In this chapter, and in every chapter that follows it, I have identified instructions for living life while we are looking for the Savior. I can find no better resource for our troubled days than His example. Jesus, for instance, spoke to His disciples about His purposes after leaving earth. Here is how He began: “Let not your heart be troubled” (John 14:1). He would not have said these calming words unless His followers needed them. Their hearts were troubled; He knows that ours are too. Each one of us has a different “anxiety quotient.”

Some people believe that when they accept Christ, they will receive a Get Out of Stress Free card and live a life of uninterrupted bliss. To be honest, when I became a believer, I picked up a few new problems I hadn’t had before. Jesus never offered a false promise. At every point, He warned us that troubles would follow our path and that obedience to Him would actually increase our persecution. But He is also the one who said, “These things I have spoken to you, that in Me you may have peace. In the world you will have tribulation; but be of good cheer, I have overcome the world” (John 16:33, emphasis added).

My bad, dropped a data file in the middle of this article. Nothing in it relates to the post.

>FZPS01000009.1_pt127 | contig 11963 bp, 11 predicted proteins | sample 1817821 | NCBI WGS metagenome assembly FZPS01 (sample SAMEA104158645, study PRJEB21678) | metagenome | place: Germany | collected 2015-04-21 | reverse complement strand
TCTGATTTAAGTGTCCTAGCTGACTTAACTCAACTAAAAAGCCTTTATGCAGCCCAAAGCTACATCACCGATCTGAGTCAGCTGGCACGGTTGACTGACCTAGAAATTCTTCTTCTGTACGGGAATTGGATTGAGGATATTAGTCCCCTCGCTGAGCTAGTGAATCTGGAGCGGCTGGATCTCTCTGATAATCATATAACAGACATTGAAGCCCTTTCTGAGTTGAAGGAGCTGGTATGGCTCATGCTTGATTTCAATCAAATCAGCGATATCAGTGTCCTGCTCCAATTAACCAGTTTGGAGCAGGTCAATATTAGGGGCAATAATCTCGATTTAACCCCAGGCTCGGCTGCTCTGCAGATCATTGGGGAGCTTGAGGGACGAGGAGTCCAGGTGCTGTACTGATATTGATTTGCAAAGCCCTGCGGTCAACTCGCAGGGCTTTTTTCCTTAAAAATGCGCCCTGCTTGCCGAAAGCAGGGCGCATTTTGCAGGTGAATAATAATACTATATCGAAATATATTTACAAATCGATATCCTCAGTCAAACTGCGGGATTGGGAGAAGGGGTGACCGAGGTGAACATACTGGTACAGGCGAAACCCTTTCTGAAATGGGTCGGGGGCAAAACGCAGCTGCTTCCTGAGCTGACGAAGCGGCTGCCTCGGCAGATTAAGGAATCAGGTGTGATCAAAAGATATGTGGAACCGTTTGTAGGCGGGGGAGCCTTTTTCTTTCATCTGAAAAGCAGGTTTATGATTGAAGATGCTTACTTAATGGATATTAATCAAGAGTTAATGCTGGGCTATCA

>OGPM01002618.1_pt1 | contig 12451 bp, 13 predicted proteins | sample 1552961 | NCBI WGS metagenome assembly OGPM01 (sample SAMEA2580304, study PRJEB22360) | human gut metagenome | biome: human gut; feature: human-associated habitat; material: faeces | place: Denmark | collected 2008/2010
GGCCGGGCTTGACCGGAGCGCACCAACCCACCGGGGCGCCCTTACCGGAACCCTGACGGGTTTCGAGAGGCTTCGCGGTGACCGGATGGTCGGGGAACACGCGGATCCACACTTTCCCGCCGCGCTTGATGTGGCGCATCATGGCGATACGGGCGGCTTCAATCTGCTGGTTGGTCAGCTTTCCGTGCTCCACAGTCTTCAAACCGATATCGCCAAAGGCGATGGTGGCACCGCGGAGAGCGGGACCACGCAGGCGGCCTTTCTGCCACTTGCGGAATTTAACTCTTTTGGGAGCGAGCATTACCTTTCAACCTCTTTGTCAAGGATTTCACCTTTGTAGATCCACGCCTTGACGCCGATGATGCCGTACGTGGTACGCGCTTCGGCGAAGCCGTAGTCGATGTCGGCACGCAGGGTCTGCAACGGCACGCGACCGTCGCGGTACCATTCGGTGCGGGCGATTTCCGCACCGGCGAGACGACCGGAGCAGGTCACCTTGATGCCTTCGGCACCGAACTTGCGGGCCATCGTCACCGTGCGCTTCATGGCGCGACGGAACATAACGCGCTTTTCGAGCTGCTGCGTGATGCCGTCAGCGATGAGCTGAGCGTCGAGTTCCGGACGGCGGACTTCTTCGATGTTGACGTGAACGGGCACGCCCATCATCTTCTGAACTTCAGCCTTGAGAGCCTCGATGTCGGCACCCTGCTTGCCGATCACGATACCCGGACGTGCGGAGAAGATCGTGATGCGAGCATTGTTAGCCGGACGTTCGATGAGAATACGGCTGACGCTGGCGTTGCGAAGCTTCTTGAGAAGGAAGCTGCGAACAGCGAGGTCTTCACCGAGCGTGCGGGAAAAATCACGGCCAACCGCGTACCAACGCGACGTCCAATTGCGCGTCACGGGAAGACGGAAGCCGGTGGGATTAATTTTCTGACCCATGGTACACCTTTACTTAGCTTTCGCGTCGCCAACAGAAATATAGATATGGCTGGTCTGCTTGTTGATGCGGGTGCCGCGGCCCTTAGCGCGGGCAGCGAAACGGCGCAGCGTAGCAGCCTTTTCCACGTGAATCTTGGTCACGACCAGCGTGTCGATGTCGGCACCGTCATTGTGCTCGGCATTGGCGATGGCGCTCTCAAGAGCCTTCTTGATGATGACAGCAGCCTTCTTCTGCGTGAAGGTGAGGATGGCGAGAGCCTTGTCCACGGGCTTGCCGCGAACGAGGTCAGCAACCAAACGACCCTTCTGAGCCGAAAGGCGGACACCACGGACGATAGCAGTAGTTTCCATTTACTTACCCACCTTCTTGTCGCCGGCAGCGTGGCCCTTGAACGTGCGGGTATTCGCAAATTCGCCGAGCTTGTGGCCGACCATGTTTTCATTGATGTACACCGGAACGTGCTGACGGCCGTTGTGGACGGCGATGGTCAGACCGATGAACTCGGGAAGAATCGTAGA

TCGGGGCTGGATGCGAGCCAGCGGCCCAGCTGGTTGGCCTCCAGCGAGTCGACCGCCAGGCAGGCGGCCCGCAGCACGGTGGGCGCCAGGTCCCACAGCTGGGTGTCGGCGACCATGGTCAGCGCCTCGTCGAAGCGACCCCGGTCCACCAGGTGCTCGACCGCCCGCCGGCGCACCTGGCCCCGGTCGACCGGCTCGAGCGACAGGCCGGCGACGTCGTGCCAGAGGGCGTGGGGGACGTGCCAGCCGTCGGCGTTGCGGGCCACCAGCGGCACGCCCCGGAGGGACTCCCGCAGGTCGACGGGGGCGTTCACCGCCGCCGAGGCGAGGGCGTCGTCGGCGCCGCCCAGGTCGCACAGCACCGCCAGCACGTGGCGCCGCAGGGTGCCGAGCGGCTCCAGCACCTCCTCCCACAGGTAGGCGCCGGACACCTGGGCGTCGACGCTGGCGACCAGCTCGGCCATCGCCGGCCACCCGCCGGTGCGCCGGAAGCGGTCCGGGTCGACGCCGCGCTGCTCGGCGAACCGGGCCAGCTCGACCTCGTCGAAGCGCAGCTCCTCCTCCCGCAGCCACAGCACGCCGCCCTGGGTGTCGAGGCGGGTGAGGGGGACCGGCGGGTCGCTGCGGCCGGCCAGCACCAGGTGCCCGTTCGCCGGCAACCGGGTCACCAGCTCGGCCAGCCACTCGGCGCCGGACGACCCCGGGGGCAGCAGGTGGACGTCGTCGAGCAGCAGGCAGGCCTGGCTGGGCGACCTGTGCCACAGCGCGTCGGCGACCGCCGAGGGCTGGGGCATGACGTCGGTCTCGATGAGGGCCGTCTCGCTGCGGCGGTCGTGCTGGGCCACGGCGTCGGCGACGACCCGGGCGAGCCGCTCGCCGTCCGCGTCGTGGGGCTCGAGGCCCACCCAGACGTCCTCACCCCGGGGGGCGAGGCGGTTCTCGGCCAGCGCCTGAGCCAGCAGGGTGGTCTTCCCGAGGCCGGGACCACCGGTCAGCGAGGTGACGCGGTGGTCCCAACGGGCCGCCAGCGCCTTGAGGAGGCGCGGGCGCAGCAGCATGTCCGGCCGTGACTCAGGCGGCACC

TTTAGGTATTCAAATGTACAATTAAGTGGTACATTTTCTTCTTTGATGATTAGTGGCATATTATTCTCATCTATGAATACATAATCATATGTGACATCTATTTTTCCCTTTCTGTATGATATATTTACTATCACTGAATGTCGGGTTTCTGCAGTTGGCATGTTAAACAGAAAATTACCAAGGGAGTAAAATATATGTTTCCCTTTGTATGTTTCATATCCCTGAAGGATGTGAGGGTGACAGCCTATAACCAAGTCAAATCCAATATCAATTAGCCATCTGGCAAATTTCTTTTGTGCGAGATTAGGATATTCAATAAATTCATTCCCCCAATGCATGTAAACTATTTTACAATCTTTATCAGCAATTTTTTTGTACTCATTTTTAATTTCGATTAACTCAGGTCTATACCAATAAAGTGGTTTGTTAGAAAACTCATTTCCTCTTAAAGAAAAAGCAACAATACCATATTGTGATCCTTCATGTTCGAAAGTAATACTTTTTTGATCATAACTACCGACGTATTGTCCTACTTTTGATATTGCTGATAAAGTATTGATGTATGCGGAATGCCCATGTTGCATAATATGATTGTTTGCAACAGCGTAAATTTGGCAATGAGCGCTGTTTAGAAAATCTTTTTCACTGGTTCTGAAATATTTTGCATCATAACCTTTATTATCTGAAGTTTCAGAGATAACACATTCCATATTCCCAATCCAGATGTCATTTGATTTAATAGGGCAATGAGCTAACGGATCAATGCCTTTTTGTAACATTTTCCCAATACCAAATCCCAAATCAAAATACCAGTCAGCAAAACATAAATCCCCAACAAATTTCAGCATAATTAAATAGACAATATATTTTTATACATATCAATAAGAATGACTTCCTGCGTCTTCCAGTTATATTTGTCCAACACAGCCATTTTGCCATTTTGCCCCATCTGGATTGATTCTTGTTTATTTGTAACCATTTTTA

Jesus Himself felt pressure. He was distressed as He watched Mary weep over the death of her brother Lazarus. He “groaned in the spirit and was troubled” (John 11:33). As He contemplated the cross, He felt genuine anxiety (John 12:27). As He waited for Judas to betray Him, He was troubled (John 13:21). He is a high priest who can “sympathize with our weaknesses” (Hebrews 4:15).

As the death of our Lord Jesus came near, His disciples began to be anxious about their life situations, and Jesus comforted them with these words: